The Dutch prosecutor's office demanded 12 years in prison against Pakistani former cricketer Khalid Latif (37), who, in an online video in 2018, called for PVV leader Geert Wilders to be assassinated for organising a cartoon contest about the prophet Mohammed. The state's laconic attitude is a danger to sovereignty, and de facto means that Pakistan's blasphemy law is being applied in the Netherlands.
By Arthur Blok and Paul Cliteur
In an online video, Latif promised a reward of 3 million Pakistani Rupee (roughly U$ 22.000,- at that time) for whoever would want to kill Wilders. A video had to be put online as proof.
The reason for the murder call was a cartoon contest about the Prophet Mohammed that Wilders was planning to organise. This intended contest, which never occurred, resulted in a national widespread outcry in Pakistan. Local politicians and national opinion makers such as Latif were fueled in this outcry by the religious establishment.
It took more than five years for the Dutch prosecutor to take off. Sanctions or other restrictive diplomatic measures were not imposed as if the cabinet feared the consequences of that. Latif shrugs about the case: he was not present at the court hearing last week nor through a lawyer.
What makes this case different from previous ones?
Threats against politicians are a growing phenomenon. Politicians from left to right face it. Latif's threat does go a step further. It concerns the leader of the largest opposition party in the Netherlands (PVV), who a very prominent Pakistani sportsman is threatening: Latif is threatening Wilders and offering a reward for possible murderers.
Thereby, he incites murder or manslaughter.
Let's turn things around. How would the Kingdom of Saudi Arabia react if the Dutch national soccer team captain called to assassinate HRH Prince Abdulaziz bin Turki Al-Faisal or Prince Alwaleed Bin Talal Al Saud? Imagine the head of the Protestant church would embrace this call.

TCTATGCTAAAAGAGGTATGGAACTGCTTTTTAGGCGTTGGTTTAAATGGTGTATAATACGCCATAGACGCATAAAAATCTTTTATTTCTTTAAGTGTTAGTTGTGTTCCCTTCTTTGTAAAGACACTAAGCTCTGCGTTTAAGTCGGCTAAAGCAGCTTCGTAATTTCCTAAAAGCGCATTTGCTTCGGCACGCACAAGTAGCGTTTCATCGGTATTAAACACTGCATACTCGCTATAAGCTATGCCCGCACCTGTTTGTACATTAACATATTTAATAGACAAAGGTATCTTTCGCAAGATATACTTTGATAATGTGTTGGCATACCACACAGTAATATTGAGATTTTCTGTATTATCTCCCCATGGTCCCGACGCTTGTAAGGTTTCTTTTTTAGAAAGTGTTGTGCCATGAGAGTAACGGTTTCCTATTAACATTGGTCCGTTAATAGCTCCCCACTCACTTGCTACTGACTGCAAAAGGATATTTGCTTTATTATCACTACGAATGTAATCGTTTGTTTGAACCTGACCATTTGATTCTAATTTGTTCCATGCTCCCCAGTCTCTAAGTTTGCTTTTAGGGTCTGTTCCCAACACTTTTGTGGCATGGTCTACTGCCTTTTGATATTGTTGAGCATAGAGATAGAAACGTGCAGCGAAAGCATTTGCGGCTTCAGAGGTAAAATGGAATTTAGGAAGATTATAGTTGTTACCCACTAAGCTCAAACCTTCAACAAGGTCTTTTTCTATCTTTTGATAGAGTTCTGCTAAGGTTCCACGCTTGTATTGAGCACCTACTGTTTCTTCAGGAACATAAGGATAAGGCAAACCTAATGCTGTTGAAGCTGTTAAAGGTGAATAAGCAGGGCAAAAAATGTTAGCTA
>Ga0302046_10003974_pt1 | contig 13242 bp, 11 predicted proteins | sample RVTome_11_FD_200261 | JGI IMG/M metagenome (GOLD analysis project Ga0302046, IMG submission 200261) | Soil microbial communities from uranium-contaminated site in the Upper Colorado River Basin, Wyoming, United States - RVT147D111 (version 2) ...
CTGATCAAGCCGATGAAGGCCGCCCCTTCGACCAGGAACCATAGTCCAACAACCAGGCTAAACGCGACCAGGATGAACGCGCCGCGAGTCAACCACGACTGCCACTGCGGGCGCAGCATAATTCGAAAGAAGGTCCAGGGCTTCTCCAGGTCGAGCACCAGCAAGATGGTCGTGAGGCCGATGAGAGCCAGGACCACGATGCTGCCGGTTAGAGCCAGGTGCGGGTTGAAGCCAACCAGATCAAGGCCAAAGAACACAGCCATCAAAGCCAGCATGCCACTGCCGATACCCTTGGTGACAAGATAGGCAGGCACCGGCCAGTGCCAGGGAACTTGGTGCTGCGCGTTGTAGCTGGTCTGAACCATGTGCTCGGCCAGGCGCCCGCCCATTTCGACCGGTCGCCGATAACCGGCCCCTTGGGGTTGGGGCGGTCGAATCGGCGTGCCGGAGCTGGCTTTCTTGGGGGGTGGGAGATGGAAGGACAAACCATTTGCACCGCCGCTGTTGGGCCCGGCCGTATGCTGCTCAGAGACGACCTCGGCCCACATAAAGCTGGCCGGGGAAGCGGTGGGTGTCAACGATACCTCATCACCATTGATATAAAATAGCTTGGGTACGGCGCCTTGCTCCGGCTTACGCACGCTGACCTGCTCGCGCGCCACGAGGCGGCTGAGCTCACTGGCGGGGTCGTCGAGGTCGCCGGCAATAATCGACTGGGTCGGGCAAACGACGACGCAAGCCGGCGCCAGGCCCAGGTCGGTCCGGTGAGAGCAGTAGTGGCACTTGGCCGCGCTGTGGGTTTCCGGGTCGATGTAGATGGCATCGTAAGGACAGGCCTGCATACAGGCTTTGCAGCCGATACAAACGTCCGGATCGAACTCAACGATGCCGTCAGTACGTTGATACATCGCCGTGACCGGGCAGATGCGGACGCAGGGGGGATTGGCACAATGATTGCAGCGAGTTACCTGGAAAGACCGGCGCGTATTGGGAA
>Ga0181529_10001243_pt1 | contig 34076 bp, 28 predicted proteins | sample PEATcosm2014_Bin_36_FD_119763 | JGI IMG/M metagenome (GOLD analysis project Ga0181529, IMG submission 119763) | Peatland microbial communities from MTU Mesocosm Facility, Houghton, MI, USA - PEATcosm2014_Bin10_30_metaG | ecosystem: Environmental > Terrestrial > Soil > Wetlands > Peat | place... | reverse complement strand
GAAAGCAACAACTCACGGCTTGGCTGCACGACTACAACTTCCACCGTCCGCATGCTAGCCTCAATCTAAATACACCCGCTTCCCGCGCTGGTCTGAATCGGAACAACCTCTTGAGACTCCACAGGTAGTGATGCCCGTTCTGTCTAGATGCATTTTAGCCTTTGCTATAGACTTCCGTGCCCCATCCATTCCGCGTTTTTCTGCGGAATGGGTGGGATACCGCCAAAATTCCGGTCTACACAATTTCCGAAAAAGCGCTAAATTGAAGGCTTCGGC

Any self-respecting country would have immediately summoned the Dutch ambassador and demanded cooperation for criminal prosecution.
If cooperation is not forthcoming, severe means such as expelling the ambassador and imposing sanctions on the individual who calls for murder and the establishment that supports him should be considered.
Now, back to the case against Latif. What if Pakistan continues to shrug its shoulders? In that case, either way, there will be consequences for diplomatic relations between the Netherlands and Pakistan. If Latif is also not deported if convicted, there will be far-reaching implications for the security of Dutch politicians.
Suppose the Netherlands ends up in a situation where (foreign) influential persons in other countries can offer a monetary reward for the assassination of a Dutch politician with impunity. In that case, all hell will break loose.
Not only is the life of a Dutch citizen endangered by offering rewards for murder, but also the functioning of Dutch democracy.
After all, a parliamentary democracy can only function when Dutch members of the House of Representatives can criticise without being confronted with life-threatening actions from abroad.
Of course, one can criticise Wilders' intention for a cartoon contest. One can also assume that making cartoons of a holy figure is needlessly provocative and unnecessarily hurtful.
But that can only be corrected - if at all - by Dutch laws and a conviction by a Dutch court. Those who abandon that premise are condoning lynch justice or, in other words, outlawing by a foreign actor.
In that case, hardly anything remains of the "sovereignty" of the Netherlands.
Article 2, paragraph 4 of the UN Charter prescribes: "All Members shall refrain in their international relations from the threat or use of force against the territorial integrity or political independence of any state, or in any other manner inconsistent with the Purposes of the United Nations."
Now, of course, Latif's call is not the same as a call by the country of Pakistan or by Pakistani authorities. But any refusal by Pakistan not to act on threats of violence by a prominent citizen of Pakistan does constitute a severe threat to Dutch territorial integrity.
To acquiesce in that would, in effect, constitute "regime change" for the Netherlands. In that perspective, Pakistani laws on blasphemy (a severe offence) are de facto introduced in the Netherlands (although officially abolished in 2014).
The verdict in the case is September 11.
Arthur Blok is the editor-in-chief of The Liberum and author of This is as Crazy as It Gets: Geert Wilders, from One-man Faction to a broad grassroots movement (2018). Emeritus Professor former Senator Paul Cliteur is the author of Bardot, Fallaci, Houellebecq and Wilders (2016).